Doc Photo Final Critique, 20 16x20 images.
I set out to prove that documentary doesn’t mean bland. Critiques have told me that I have a definite style, that I know how to craft an image, but what exactly does that mean?
More high contrast action?
More juxtaposition of urbanized landscape with skateboarders?
In the age of a constant stream of images, how do yours stand out? Every image or creative representation we’re seeing on a daily basis has a function. To be a creative in this society, the work has to possess some kind of spark, some kind of gravitational pull to keep your attention. Even to debase our position as creatives to just being content providers, what content do you provide that makes the world stop and want to know more? What makes your audience marvel at the view?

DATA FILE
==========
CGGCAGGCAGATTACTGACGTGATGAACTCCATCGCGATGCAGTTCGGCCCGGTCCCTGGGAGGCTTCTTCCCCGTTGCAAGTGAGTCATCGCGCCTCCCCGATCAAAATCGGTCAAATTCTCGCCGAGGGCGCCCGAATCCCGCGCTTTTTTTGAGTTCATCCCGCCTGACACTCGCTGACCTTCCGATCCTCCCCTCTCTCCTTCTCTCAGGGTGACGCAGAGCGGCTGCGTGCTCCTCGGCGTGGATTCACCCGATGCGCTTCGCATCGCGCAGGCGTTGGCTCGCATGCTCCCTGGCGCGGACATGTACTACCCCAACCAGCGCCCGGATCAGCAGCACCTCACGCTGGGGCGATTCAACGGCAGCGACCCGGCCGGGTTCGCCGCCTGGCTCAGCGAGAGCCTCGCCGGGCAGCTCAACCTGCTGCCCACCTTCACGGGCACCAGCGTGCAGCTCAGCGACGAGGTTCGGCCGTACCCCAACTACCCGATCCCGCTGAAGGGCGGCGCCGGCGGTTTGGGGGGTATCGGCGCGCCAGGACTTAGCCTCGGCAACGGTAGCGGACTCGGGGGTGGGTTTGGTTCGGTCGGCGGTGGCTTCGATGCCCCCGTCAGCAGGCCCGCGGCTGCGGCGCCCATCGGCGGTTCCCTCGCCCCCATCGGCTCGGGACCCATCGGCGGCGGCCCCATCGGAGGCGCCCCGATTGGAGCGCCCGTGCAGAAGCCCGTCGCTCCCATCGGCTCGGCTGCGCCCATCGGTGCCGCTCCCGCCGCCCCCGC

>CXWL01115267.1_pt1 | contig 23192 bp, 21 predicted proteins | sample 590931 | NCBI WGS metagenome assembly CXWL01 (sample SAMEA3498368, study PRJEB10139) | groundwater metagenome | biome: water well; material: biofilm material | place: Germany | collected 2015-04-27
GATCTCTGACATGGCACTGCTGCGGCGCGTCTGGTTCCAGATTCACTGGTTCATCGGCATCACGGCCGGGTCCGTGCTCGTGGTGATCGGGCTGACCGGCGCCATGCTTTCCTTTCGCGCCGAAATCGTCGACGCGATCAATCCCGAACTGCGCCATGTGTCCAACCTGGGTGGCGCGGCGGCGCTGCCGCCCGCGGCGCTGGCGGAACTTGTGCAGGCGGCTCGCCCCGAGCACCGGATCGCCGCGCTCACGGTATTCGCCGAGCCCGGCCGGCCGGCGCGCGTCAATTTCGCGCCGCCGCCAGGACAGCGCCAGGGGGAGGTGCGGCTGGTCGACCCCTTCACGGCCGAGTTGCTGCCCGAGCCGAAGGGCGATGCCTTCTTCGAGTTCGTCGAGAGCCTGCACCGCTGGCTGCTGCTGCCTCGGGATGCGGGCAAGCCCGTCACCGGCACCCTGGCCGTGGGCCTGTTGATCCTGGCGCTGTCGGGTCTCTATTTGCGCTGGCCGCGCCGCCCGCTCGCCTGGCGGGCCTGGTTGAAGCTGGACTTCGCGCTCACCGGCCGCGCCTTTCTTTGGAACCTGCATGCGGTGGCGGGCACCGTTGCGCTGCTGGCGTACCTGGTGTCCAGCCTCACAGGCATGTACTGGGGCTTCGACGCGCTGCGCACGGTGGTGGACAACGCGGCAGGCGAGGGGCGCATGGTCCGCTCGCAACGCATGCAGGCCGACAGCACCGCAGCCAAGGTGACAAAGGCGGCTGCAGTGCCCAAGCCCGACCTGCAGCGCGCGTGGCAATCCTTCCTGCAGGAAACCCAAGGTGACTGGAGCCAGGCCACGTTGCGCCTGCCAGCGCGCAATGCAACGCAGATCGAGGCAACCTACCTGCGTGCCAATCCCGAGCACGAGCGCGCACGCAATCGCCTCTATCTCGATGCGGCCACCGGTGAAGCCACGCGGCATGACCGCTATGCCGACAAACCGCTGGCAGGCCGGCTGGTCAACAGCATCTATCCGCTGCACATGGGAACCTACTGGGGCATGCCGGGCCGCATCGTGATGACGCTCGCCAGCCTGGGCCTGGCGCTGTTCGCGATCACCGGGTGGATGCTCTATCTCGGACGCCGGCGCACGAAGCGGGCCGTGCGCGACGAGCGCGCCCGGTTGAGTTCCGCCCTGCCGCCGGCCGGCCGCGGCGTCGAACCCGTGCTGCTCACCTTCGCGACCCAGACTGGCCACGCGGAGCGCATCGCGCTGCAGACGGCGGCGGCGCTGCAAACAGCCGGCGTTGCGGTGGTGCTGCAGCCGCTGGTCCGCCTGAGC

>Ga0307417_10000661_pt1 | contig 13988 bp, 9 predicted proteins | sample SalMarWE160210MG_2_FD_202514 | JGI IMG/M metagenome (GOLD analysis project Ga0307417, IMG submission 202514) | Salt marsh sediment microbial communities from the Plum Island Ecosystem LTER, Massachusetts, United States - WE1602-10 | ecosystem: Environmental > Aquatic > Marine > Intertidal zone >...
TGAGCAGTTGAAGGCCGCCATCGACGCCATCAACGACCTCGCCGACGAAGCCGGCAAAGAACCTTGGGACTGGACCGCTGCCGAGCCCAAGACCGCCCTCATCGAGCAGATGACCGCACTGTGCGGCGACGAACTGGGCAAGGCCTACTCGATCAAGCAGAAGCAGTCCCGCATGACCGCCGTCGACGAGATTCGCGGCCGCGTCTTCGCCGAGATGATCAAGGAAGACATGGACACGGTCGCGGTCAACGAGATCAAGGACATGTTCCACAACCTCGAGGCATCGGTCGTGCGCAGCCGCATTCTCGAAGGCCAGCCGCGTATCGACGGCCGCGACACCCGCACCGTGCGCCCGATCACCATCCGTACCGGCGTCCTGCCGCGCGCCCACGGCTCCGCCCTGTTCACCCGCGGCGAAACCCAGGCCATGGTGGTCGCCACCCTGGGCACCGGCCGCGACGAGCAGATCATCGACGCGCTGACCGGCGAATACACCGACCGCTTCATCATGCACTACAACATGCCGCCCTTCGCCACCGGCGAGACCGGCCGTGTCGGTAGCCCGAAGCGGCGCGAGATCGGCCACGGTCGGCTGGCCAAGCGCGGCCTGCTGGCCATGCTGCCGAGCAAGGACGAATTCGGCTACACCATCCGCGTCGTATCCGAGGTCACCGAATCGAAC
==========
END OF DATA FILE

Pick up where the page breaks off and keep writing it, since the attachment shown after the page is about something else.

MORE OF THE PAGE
This project began with me wanting to be like Spike Jonze, Yoann Lemoine/Woodkid, David LaChapelle and other film makers and photographers I admire. I’m more inspired by cinematography and the moving image, so I try to blend them together to defeat the commodity of the stagnant form. The idea of documenting something shouldn’t be so stale because anybody can take photos, but not everybody can have a vision they want to portray. I want my work to look like just that, my work. I began this body of work wanting to mimic the style of the greats, but I was able to craft my own style into a definite form.
This project was a great experience in discovering the kind of work I make and how it resonates with an audience. It also reaffirmed to me that I need to keep creating what I want and the audience will adapt and relate to it once everything has culminated to a final product. I’m continuing with skate photography among other work since I’ve always enjoyed aestheticizing simplicity. It’s not a book yet, but it will be a small run of zines this summer and I’ll post selections from this body of work in the coming weeks.